In a Region of Division, Nowruz Brings Unity
The Persian New Year, celebrated by diverse ethnic groups around the world, is a time to reflect and reconcile.
The Middle East sits on a keg of gunpowder. Sectarian tensions, armed conflicts, violent extremism and foreign intervention continue to undermine the security of a region long coveted for its energy resources and geopolitical importance.
Looking at the larger picture of regional developments, one can conclude that the Middle East is in dire need of peace and reconciliation before the worrying crises send it spiraling out of control. Even though the situation is so tense, the rest of the world cannot claim that it is impervious to the challenges and woes of the turbulent neighborhood.
In a region marred by division and conflict, there is a unifying festival that has the potential to bind nations closer together and purge their hostility and bitterness: Nowruz.
What is Nowruz?
Literally meaning “new day,” Nowruz is the ancient Persian New Year festival celebrated by over 300 million people around the world, including the Middle East, Central and South Asia, and parts of eastern Europe. People in Iran and countries as diverse as Afghanistan, Albania, Azerbaijan, India, Iraq, Kazakhstan, Pakistan, Syria, Tajikistan, Turkey, Turkmenistan and Uzbekistan observe Nowruz, which hails from Greater Iran and is associated with Zoroastrianism, a Persian religion founded in the 6th century BCE.
The worldwide celebrations of Nowruz started on March 20 and last two weeks until the 13th of Farvardin, the first month of the Solar Hijri calendar—coinciding with April 1—in accordance with an ancient tradition.
The significance of Nowruz lies in its concurrence with the arrival of spring. The Persian New Year begins at the moment when the sun crosses the celestial equator, marking the Vernal Equinox and the start of spring in the Northern Hemisphere. So, every year, the Persian New Year kicks off somewhere between March 19 and 21, which Iranians colloquially refer to as tahvil-e-saal, or the transition of the year.
To Iranians living at home and abroad, Nowruz is a crucial time for reflection, reunion, family gatherings, philanthropy, social engagement and celebration. In a society such Iran’s, where people spar over political issues on a daily basis and ardently debate the nuclear deal with the P5+1, not to mention the racial and ethnic differences that render the country a mélange of cultures, Nowruz acts as an umbrella that pulls together the entire population harmoniously.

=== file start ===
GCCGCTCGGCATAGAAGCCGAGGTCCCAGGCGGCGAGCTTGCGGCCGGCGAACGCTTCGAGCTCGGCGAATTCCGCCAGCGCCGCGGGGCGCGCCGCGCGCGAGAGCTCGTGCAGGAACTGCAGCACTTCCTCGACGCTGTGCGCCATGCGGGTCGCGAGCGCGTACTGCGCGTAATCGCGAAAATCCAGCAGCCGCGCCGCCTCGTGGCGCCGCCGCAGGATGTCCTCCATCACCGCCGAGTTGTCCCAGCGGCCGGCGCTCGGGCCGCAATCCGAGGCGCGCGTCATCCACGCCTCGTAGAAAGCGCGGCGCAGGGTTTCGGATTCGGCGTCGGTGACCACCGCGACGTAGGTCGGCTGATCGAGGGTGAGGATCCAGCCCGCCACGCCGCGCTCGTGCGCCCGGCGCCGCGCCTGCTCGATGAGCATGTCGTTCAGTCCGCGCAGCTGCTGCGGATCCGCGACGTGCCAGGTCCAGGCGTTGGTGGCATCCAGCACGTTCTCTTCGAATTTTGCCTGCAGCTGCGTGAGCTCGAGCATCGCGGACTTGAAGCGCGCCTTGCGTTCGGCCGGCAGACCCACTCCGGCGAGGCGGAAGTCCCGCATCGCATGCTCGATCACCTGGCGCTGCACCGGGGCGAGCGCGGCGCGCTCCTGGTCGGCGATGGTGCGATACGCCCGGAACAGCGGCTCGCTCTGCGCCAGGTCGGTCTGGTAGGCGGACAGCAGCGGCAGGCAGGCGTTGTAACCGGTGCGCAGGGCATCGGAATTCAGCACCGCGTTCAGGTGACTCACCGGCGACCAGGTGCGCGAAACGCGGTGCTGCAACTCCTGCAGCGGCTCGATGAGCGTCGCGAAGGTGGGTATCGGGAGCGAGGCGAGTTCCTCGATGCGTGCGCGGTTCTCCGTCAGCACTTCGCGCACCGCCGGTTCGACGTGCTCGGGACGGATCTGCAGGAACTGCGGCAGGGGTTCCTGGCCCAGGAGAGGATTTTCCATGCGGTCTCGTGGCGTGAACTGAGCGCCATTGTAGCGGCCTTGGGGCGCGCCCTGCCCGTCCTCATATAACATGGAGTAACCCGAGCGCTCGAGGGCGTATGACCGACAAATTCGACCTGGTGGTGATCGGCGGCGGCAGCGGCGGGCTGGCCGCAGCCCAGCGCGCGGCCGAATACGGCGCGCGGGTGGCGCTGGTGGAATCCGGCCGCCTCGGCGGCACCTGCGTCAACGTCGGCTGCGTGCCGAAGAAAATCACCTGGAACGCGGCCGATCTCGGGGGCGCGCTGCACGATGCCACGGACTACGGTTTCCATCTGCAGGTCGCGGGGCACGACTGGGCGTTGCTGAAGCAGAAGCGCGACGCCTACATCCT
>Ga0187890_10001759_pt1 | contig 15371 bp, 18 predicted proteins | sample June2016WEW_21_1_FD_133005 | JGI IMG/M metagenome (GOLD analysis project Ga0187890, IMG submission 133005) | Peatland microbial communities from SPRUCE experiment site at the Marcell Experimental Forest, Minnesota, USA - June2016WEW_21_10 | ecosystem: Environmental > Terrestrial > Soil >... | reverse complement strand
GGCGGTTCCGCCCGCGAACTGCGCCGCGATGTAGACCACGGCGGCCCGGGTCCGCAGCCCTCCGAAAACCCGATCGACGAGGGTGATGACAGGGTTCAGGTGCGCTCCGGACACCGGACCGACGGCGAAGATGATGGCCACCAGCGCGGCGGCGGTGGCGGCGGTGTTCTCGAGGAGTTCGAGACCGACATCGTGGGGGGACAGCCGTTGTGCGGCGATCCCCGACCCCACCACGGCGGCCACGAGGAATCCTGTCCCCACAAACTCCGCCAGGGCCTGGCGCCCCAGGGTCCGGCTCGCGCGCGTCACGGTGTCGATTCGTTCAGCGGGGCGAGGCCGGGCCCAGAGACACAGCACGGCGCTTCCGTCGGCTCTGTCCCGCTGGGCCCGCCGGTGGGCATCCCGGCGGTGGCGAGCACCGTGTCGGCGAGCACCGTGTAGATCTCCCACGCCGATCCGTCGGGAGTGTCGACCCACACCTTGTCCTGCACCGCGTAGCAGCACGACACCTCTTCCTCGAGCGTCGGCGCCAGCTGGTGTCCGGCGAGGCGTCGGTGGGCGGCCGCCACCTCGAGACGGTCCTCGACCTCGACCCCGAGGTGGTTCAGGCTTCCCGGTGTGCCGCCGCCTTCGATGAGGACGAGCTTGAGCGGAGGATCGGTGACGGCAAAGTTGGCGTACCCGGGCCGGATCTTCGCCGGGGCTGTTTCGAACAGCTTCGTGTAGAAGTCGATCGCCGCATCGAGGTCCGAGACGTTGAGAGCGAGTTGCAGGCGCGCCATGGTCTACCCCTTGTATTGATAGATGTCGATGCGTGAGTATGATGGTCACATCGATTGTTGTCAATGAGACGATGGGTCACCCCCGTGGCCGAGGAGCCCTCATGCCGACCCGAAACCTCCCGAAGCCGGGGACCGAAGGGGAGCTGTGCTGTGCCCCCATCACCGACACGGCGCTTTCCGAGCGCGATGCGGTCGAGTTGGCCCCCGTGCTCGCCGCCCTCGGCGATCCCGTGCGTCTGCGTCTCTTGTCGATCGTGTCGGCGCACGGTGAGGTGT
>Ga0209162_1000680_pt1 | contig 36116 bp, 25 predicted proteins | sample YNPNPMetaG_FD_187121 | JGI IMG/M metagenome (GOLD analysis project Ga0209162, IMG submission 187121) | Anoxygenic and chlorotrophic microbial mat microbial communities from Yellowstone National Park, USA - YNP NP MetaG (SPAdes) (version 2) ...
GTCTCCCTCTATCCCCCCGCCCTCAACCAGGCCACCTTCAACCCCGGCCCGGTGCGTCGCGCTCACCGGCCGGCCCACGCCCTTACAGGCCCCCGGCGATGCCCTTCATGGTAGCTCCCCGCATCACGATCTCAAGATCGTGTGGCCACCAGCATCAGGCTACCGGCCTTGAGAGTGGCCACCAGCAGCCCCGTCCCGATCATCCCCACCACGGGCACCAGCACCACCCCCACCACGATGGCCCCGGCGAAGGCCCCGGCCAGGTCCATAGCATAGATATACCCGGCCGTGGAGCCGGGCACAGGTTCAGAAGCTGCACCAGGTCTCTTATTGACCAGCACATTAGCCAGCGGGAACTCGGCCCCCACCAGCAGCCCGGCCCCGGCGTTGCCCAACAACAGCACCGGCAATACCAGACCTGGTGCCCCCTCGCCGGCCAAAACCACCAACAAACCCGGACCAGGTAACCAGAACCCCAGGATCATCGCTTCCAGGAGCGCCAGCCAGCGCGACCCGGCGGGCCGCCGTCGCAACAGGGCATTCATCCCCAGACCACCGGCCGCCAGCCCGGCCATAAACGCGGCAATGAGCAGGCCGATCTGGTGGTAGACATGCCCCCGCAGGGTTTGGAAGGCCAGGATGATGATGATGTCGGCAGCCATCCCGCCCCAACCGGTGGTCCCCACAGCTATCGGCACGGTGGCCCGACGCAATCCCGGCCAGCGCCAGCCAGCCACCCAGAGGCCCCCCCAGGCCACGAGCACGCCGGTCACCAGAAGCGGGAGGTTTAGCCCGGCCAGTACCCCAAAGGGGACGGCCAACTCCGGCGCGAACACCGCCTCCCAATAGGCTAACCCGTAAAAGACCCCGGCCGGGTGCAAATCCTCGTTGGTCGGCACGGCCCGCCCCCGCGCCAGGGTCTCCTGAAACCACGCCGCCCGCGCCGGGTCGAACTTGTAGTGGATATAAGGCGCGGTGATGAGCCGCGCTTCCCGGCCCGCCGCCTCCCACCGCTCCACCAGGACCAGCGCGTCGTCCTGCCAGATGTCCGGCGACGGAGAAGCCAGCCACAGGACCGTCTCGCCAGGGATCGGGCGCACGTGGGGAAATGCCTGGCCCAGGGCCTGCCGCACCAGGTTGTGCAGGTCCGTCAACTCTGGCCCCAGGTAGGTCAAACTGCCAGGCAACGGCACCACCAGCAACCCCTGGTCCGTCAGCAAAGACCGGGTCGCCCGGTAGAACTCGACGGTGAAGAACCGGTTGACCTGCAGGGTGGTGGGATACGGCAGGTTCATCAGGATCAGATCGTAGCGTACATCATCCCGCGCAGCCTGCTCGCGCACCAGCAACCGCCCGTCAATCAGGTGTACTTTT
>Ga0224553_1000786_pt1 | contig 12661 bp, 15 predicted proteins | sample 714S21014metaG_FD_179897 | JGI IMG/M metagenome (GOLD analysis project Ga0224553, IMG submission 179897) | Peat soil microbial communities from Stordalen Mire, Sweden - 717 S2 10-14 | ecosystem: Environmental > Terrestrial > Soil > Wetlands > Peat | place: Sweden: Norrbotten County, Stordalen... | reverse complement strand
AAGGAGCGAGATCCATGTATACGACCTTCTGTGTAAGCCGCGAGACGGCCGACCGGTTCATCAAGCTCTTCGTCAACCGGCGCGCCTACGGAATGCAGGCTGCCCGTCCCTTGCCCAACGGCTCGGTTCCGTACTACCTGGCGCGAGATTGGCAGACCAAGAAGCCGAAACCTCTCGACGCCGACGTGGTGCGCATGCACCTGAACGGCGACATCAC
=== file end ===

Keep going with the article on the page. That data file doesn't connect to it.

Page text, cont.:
Millions of cordial messages of felicitation are exchanged over cellphones on the eve of the New Year; people visit their parents and grandparents and receive gifts; families pray at the tombs of their loved ones and eulogize them; charities throw lunch parties for orphans and disabled children; and many prisoners jailed on non-violent charges are granted clemency. Persians, Iranian Arabs, Kurds, Azeris, Turkmen and Baluchis—both Muslim and non-Muslim—observe Nowruz with almost the same rites and practices.
The same holds true for the rest of the Middle East as well as Central and South Asia, where other nations celebrate Nowruz. Kurds in Iraq, Syria and Turkey; the people of Azerbaijan; the Persian-speaking population of Afghanistan and Tajikistan; the Zoroastrians of India; the Shia communities in Pakistan; and millions of people elsewhere in the world commemorate Nowruz and consign their differences to oblivion.
Nowruz has undergone many challenges, especially in modern-day Iran, as conservatives go to great lengths to wipe it out, claiming it is a secular holiday running counter to the principles of Islam. However, they have failed to abate the public affection with Nowruz, which is too deeply-rooted in Iranian culture to be exterminated or undermined even after some 3,000 years. Moreover, there have been spiritual components in Nowruz that attest to its moral distinction, making it invulnerable to the malevolence of those who crave to denigrate it as an irreligious, unethical festival.